Toronto Sun

How the pandemic has changed the way we save and spend

June 10, 2021

As – touch wood – we begin to see the end of the COVID-19 pandemic, we ought to begin to see a return to normal, at least in terms of how we save money and how we spend it.

But the pandemic has changed the way we do those things, research by Save with SPP has found.

According to CTV News, the pandemic “has changed grocery shopping forever.”

It’s expected, for instance, that the trend towards online grocery shopping will continue even after the pandemic.

“The online buying, based on the numbers that we have now, I don’t think it’s ever going to go away,” Sylvain Charlebois, director of the Agri-Food Analytics Lab at Dalhousie University, tells CTV. “I think more and more people will continue to buy food online, regularly, whether it’s through order and pick-up or to get the food delivered.”

And it’s not just big grocery stores, the article notes. The owner of a small Nova Scotia-based meat shop says she thinks online ordering and curbside pickup will continue after the all-clear is given on the pandemic.

The Times of India says there are six lasting money lessons from the pandemic that we all can learn.

“One thing that the pandemic has made us all realise is that we can all save way more than we think. We were forced to stop eating out, go shopping, partying, go to movie theatres or concerts etc. While these are the things we will want to do as things slowly go back to normal, we have had a glimpse of how much we can save if we do not indulge in them as often as we used to,” the article begins.

The point of having an emergency fund has been underscored by the pandemic, the Times notes. The job loss many of us experienced impacted our workplace benefits, prompting some to consider self-insuring, the article adds.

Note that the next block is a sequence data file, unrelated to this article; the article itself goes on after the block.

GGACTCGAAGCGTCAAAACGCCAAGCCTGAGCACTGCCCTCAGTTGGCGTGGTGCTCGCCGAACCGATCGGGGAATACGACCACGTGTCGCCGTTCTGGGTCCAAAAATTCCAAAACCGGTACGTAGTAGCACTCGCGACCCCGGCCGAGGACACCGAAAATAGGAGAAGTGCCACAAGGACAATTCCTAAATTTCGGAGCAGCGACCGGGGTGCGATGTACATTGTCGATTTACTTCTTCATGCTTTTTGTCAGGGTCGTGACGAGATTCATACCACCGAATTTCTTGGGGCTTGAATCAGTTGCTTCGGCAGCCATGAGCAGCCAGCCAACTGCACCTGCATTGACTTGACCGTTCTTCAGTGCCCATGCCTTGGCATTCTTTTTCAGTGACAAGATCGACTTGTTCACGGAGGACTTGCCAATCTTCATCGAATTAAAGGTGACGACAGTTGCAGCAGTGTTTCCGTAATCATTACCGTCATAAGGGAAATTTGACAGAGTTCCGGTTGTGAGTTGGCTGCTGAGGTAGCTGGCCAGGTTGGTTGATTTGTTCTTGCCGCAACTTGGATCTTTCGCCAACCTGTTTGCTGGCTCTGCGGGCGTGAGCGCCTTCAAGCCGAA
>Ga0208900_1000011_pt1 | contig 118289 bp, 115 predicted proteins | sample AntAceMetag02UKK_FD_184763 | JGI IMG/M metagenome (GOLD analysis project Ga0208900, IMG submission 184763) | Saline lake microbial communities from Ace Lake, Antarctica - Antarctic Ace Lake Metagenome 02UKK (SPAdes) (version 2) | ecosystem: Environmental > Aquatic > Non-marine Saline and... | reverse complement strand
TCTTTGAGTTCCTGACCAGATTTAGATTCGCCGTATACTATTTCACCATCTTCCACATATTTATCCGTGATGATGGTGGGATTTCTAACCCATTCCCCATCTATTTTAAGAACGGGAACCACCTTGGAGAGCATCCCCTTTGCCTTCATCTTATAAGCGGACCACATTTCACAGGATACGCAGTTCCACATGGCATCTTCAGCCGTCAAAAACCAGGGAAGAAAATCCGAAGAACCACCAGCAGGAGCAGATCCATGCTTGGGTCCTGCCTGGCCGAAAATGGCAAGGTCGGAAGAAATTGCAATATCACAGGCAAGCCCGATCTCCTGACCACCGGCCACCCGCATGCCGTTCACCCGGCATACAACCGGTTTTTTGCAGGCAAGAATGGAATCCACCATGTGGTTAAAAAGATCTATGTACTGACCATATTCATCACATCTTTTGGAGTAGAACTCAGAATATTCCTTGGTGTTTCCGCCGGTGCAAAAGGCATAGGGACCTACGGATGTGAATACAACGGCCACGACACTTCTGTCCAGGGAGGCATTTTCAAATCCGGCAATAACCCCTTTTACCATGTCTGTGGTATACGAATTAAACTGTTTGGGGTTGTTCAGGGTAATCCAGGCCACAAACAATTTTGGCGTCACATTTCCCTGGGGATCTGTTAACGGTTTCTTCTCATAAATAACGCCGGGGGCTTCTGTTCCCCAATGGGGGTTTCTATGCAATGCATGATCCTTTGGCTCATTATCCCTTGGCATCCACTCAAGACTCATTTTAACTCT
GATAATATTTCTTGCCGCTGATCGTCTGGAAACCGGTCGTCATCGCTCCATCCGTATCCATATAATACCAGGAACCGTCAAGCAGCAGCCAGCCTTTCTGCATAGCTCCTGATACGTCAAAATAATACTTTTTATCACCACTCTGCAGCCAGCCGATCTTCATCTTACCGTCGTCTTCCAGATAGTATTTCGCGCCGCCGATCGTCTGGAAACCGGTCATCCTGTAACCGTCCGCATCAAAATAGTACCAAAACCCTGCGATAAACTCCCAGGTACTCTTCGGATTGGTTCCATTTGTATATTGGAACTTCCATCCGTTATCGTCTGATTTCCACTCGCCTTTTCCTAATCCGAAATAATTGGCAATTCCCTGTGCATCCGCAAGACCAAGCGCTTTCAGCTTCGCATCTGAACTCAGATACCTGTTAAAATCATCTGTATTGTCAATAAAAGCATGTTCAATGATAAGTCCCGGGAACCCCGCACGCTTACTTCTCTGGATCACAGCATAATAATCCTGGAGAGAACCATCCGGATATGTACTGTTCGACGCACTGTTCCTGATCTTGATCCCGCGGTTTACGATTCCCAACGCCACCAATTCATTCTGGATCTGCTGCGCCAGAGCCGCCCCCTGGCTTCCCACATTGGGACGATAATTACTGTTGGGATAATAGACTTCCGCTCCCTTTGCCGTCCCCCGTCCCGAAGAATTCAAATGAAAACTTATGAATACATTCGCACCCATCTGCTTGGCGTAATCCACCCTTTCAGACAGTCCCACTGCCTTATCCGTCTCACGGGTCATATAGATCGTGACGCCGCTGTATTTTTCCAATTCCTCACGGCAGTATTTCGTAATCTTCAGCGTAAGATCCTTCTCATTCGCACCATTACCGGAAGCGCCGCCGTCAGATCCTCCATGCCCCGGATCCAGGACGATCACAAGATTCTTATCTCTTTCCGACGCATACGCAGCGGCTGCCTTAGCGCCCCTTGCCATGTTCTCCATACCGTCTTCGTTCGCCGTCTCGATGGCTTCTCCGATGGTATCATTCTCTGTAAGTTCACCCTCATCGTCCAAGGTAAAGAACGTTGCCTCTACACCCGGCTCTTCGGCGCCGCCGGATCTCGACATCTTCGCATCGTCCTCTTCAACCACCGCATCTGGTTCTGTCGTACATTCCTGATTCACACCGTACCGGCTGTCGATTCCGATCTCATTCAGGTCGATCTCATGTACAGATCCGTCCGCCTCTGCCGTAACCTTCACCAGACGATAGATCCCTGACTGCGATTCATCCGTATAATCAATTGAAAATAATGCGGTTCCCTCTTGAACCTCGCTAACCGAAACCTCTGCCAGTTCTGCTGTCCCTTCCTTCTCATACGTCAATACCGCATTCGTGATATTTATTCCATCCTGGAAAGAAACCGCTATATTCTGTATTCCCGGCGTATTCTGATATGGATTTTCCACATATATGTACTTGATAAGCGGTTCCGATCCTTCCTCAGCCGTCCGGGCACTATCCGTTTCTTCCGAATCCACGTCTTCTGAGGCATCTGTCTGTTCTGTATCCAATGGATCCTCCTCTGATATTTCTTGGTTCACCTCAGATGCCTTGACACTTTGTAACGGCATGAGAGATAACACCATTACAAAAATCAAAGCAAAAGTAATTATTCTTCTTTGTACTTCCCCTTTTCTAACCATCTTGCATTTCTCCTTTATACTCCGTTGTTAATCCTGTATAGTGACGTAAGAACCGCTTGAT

The pandemic also shows us the danger of high-interest debt – what happens with it when our work is reduced or outright ended.

“High-interest debt, like credit card or personal loan, is harmful to you financially even when you have a regular paycheque in your hand. The damage caused by them increases many folds if you are out of a job. Further, if you are unable to pay on time, the piling interest rate can increase the debt amount,” the Times tells us.

A Toronto Sun article provides seven tips – aimed at small business owners, but useful for all of us – based on lessons learned from toughing it out during the pandemic.

Keep track of your credit score, and pay down debt, the article advises. Diversify your investments. Stick to a budget, and set up an emergency fund, the article tells us. “You don’t want to be caught off guard when it comes to unexpected expenses,” we are told. Finally, the Sun says, get back on track with your retirement savings.

There’s a general theme to these messages, and it is a good one to listen to. We’ve been limited on spending, and are often involuntarily saving more, for more than a year. A spending “explosion” is expected when things are fully reopened. The experts here are warning us not to go overboard, to follow a budget, to continue to save, and to wade, rather than jump, back into the re-opened economy.